Pence pleads at Capitol, Gaetz' Venmos, recruiting at Facebook, Google AI departures
The Associated Press citing a previously undisclosed document prepared by the Pentagon for internal use.
From a secure room in the Capitol on Jan. 6, as rioters pummeled police and vandalized the building, Vice President Mike Pence tried to assert control. In an urgent phone call to the acting defense secretary, he issued a startling demand.
“Clear the Capitol,” Pence said.
The Daily Beast citing Venmo transactions.
In two late-night Venmo transactions in May 2018, Rep. Matt Gaetz sent his friend, the accused sex trafficker Joel Greenberg, $900. The next morning, over the course of eight minutes, Greenberg used the same app to send three young women varying sums of money. In total, the transactions amounted to $900.
The memo field for the first of Gaetz’s transactions to Greenberg was titled “Test.” In the second, the Florida GOP congressman wrote “hit up ___.” But instead of a blank, Gaetz wrote a nickname for one of the recipients. (The Daily Beast is not sharing that nickname because the teenager had only turned 18 less than six months before.) When Greenberg then made his Venmo payments to these three young women, he described the money as being for “Tuition,” “School,” and “School.”
A recruiter joined Facebook to help it meet its diversity targets. He says its hiring practices hurt people of color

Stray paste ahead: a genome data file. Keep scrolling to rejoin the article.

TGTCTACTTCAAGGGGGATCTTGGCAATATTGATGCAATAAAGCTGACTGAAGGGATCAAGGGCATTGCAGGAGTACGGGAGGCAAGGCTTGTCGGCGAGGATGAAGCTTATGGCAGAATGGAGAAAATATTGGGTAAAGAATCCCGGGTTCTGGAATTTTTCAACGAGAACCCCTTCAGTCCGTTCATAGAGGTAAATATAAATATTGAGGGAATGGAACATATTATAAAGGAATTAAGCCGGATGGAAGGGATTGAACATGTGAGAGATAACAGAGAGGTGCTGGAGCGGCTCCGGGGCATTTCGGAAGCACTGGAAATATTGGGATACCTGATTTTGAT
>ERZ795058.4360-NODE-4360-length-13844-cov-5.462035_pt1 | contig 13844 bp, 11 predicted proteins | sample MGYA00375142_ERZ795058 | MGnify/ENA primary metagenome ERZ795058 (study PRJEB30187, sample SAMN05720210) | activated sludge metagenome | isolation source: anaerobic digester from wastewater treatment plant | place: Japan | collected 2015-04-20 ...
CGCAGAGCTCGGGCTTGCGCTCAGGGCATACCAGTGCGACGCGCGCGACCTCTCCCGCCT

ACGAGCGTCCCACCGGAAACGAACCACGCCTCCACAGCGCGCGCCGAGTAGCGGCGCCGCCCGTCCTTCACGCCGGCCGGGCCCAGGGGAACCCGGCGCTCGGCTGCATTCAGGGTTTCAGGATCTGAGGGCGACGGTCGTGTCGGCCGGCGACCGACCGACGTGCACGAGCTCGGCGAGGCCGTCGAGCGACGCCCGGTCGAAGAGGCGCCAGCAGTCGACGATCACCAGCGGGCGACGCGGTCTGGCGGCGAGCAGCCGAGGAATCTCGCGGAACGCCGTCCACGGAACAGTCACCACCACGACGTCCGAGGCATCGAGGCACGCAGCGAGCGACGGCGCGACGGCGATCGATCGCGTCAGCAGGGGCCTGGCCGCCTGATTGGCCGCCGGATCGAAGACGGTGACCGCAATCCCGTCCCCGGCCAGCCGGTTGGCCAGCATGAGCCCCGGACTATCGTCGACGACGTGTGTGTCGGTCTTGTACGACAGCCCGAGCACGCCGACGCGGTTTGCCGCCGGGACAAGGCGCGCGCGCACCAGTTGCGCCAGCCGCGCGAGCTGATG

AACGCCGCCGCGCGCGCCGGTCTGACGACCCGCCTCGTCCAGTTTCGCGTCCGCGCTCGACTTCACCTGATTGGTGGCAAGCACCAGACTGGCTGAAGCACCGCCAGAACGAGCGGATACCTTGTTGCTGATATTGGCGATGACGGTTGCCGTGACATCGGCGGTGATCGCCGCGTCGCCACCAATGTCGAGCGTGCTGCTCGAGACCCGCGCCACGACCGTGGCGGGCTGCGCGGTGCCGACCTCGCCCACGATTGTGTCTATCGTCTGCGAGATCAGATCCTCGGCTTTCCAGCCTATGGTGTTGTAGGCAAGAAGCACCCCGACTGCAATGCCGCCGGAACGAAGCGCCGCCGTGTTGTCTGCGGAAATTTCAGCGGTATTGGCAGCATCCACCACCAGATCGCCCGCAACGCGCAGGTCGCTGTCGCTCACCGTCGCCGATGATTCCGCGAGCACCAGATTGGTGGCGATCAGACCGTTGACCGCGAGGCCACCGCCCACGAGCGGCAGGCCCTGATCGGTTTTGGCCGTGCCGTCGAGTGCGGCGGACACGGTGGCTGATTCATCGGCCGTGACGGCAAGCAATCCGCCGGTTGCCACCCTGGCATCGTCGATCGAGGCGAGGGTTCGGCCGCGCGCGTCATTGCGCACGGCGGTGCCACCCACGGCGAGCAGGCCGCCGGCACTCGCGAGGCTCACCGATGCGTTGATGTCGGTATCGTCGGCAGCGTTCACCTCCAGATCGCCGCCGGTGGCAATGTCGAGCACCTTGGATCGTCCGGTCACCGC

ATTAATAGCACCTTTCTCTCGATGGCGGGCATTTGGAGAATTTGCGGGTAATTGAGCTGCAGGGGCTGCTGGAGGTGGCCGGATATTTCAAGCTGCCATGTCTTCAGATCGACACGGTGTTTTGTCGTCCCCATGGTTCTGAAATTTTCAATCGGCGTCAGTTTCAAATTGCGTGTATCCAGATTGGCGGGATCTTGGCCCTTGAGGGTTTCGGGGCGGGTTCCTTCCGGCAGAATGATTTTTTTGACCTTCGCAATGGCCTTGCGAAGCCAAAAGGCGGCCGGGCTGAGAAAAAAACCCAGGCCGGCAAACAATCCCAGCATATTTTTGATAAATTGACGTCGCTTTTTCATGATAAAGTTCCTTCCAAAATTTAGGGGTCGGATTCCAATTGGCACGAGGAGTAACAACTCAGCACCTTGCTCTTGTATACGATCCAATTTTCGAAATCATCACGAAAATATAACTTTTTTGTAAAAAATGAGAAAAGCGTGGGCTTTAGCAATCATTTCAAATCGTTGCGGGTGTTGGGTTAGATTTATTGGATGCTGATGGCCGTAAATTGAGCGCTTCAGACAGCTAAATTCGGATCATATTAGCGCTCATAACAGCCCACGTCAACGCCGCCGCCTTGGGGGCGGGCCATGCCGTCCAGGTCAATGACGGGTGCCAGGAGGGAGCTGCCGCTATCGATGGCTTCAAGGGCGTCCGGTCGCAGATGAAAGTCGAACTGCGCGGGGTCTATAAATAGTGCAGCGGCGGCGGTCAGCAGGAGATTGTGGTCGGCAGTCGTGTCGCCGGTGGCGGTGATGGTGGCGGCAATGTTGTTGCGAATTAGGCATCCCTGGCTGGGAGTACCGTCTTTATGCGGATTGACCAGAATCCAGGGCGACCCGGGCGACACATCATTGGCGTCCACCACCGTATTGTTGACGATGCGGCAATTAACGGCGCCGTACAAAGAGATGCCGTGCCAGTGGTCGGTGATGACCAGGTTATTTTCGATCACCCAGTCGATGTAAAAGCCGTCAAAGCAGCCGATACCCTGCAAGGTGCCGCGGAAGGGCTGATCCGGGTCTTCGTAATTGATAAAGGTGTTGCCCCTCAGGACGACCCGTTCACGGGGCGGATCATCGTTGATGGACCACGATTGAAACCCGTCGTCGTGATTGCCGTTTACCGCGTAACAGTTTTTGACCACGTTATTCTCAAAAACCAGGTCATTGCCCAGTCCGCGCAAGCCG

The Washington Post citing a video of a meeting to discuss Facebook's goal of hiring more Black engineers.
In the meeting, a White manager played a Drake song in the background whose chorus repeats the phrase “Where the [n-word]s be at?" five times, according to videos of the incident reviewed by The Washington Post.
Reuters citing an internal email.
Google research manager Samy Bengio said on Tuesday he was resigning, according to an internal email seen by Reuters, in a blow to the Alphabet Inc unit after the firings of his colleagues who questioned paper review and diversity practices.
The words "according to documents" in a news story signal investigative journalism of the highest caliber.
We want to celebrate reporting based on government or corporate reports, emails, private chat messages or something equally tangible—as opposed to that based on unnamed sources or rumors.
The idea is imperfect, of course, and some excellent reporting will be based on no documents and some terrible reporting will be based on many documents. But ultimately, it's a great rule of thumb.
Got a suggestion?
Help us highlight worthwhile reporting by submitting it on our website or emailing us (hit reply!). We welcome work by freelancers, smaller publications and journalists covering underreported issues or countries.
If you liked this post from According To Documents, why not share it?